If you’re like me and want more substance to your games, especially in mobile titles, then look no further.
Nintendo’s Dragalia Lost was released in Canada on February 26th, and since then, I’ve been hooked, clocking in around 17 hours.
Nintendo’s newest mobile entry is intriguing as it’s a free-to-play (F2P) mobile game with an actual story. Usually with F2P titles, the game ends up either half-baked, pointless or straight-up terrible.
Dragalia Lost aims to redefine what a mobile game can achieve, not only by creating an interesting (although not original) story but by also offering fun, accessible gameplay.
The premise is quite simple. Your character is tasked with making a pact with a dragon after your kingdom, Albertia, is losing power that needs to be restored.
Joining you in your search is your magic healer sister and her faerie companion named Notte.
As you progress in your journey, you will encounter other members that you can recruit to your party.
Character interactions come from both the story and side-plots, similar to Fire Emblem Awakening‘s support conversations.
The game is clearly inspired by anime, so if you like those types of stories, this will be right up your alley.
Even if you’re not familiar with the medium, you can still find enjoyment out of it. There are lots of character interactions and great moments in the story that make Dragalia Lost feel more like a world.
This is, bar-none, one of the best stories in a F2P mobile game. I’m surprised by the number of hours I’ve put into this game just because I wanted to see more.
Story beats always progress forward and when one ends, another opens up to reveal a grander plot.
Even the limited time in-game events have stories that pleasantly surprised me. For example, the Waltz with Fate raid event (with the main purpose of making some items more easily obtainable) has you rescuing a dancer who recently escaped after being enslaved.
However, while I can give lots of praise to Dragalia Lost‘s story, it’s gameplay that matters at the end of the day. The two go together like butter on toast.
Dragalia Lost is an action Japanese Role-Playing-Game, which means that you fight enemies like you would in a beat-em-up fighting game, but you have a level up system to make your party grow progressively stronger.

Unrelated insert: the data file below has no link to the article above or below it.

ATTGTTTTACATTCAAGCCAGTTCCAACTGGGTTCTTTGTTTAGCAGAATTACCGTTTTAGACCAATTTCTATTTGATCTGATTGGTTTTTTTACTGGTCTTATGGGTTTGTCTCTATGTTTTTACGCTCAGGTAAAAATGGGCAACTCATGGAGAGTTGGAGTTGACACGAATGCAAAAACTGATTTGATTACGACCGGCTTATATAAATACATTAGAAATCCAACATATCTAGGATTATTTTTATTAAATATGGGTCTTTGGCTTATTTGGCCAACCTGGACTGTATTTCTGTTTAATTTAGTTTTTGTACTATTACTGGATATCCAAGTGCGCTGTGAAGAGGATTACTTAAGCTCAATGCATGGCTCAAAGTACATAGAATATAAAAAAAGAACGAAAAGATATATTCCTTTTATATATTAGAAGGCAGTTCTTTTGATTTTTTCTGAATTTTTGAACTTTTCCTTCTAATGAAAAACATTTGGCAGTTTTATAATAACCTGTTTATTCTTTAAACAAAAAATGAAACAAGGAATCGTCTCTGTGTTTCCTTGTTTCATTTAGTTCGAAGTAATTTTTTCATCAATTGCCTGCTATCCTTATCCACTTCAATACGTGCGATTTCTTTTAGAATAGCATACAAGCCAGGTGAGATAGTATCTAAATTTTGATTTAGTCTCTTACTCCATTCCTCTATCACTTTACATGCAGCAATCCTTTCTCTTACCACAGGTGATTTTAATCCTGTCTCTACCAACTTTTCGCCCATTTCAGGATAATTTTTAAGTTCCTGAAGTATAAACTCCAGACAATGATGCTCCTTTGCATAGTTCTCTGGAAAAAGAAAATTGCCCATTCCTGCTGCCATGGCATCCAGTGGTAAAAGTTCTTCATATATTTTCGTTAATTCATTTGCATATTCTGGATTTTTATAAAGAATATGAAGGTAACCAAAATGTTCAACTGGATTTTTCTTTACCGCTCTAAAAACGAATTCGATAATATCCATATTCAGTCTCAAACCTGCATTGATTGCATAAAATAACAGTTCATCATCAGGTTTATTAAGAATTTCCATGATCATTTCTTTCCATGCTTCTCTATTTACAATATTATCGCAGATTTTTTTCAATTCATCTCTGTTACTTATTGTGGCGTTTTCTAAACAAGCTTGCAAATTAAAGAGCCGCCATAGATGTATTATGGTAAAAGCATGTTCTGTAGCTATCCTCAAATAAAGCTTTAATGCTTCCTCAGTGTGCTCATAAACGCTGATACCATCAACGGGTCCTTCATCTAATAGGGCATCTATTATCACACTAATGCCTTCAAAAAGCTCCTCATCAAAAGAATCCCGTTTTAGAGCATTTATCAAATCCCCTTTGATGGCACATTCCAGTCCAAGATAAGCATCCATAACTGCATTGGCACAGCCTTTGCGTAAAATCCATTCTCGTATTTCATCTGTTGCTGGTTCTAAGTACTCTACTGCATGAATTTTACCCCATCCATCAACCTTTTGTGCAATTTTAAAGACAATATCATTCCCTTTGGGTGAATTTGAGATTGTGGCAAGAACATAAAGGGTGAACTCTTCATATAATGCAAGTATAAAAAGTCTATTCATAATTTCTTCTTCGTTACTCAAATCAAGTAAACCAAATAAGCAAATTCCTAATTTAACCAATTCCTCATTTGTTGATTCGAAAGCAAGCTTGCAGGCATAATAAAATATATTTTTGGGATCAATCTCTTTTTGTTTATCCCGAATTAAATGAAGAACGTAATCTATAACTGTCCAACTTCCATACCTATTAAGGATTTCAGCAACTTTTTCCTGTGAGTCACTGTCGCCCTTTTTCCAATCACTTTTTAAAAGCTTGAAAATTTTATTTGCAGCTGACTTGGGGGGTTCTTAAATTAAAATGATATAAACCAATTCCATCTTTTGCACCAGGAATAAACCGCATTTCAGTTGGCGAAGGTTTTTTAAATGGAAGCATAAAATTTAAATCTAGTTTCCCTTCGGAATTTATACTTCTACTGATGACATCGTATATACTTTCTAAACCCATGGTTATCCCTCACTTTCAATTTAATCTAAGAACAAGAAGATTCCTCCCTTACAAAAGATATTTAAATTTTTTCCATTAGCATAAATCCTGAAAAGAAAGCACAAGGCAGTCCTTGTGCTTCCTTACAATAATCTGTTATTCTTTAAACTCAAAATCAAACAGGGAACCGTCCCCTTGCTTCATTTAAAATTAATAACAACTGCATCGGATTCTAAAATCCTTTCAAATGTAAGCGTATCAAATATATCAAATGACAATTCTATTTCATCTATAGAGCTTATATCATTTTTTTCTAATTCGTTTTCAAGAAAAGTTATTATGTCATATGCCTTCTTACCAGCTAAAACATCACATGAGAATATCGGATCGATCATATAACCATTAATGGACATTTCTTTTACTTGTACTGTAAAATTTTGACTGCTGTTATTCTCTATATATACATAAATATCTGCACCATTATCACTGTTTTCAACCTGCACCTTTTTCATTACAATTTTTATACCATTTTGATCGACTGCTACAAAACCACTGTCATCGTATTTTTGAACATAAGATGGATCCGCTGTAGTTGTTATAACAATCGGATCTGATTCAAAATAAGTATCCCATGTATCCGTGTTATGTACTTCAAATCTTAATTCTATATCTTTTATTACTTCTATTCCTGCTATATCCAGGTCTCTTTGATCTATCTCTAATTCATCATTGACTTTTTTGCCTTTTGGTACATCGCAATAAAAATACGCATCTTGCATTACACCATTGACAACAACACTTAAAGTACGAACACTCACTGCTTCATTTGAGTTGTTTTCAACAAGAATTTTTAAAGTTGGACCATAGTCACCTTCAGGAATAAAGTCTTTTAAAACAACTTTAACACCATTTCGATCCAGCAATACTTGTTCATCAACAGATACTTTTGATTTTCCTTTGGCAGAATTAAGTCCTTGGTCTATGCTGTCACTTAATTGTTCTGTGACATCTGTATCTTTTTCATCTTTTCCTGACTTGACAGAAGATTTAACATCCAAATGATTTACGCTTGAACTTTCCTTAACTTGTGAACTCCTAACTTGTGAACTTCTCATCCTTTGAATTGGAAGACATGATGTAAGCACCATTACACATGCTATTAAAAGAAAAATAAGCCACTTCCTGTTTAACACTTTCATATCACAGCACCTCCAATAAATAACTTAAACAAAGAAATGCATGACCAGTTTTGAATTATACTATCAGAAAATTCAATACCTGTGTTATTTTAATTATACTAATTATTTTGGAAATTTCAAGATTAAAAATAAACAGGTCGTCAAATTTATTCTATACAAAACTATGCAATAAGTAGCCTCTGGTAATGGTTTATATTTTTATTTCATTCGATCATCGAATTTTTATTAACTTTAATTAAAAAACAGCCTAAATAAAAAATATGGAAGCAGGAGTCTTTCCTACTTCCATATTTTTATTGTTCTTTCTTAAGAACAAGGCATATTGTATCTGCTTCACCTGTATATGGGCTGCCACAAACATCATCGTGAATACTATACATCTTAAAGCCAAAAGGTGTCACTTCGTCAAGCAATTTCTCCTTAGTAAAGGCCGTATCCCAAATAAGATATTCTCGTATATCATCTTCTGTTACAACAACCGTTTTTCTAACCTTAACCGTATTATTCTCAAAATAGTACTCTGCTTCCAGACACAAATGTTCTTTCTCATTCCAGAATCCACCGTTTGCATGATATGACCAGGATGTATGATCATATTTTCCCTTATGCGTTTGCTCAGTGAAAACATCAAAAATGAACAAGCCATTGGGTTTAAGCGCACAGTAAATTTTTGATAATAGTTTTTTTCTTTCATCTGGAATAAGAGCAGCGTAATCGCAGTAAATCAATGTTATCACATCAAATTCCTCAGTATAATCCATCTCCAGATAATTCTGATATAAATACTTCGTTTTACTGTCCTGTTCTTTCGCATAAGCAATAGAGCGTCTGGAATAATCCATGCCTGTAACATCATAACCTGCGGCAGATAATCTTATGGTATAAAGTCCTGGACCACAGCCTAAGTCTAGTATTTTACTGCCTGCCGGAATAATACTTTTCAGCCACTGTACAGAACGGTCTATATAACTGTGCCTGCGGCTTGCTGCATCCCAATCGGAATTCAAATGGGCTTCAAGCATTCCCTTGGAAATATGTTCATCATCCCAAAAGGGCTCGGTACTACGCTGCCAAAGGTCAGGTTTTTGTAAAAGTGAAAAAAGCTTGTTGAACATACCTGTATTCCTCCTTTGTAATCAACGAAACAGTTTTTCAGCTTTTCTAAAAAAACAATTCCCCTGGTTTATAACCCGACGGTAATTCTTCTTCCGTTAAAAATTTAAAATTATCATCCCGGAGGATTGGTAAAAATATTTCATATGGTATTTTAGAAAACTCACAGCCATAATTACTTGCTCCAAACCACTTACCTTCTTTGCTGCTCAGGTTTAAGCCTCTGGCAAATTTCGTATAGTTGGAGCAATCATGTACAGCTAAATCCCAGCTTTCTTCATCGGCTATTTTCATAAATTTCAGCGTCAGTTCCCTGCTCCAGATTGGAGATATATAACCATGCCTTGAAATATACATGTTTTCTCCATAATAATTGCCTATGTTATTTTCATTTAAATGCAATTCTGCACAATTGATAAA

The game operates stage-by-stage, meaning that you move around in a set area for that specific mission rather than an open-world environment. The levels are bite-sized, making it great to pick up and play when you’re traveling.
Touch controls are fluid in terms of movement and combat. You drag your finger across the screen to maneuver your party in the field while tapping to hit enemies.
The game also has playable characters that you can swap between in battle, adding another layer of strategy and replayability.
Characters’ special attacks can be activated using a designated button. This also applies to Dragalia Lost‘s main attraction, which is shapeshifting into a dragon.
Dragons are devastating in battle and grant you immunity to attacks. However, you have a timer and a gauge that limits your usage of transformations.
What’s incredible about Dragalia Lost is that it sports a full-fledged RPG system. You can level up your dragons, upgrade your weaponry and even customize your own castle courtyard.
If that’s not enough, this game has a co-op mode, allowing users to join in a four-player lobby to defeat bosses and complete levels.
However, if you somehow get bored of all that, Dragalia Lost has short little comic strips, which are quite funny and serve as mindless entertainment.
Like roses with thorns and literally every F2P game, Dragalia Lost has in-app purchases. However, they’re completely optional, as I was able to clock in a lot of hours without the game trying to swindle me for cash.
Dragalia Lost uses a stamina meter, which refills every time you level up or use a specific item. However, with the rate that you progress, there’s no need to purchase any stamina.
A great feature of the game is that if you level up while you still have a bunch of stamina left, you gain additional stamina on top of your standard amount, making the system feel less intrusive.
If you do feel the need to buy more stamina, you can use the in-game Wyrmite currency, which takes a small dent out of your virtual wallet.
When you factor in the amount of Wyrmite you get from a single playthrough, though, throwing coins at the screen is a non-issue.
There are a couple of issues with the game.
For starters, while there are playable characters, magic users specifically, have pretty minimalist combat. Along with that, levels are a bit too-short, offering no secret paths or extra rewards you can’t get normally.
Overall, Dragalia Lost reaches a peak that no other mobile game I’ve played has done thus far. It has a great story, fun gameplay, and a mesmerizing amount of content.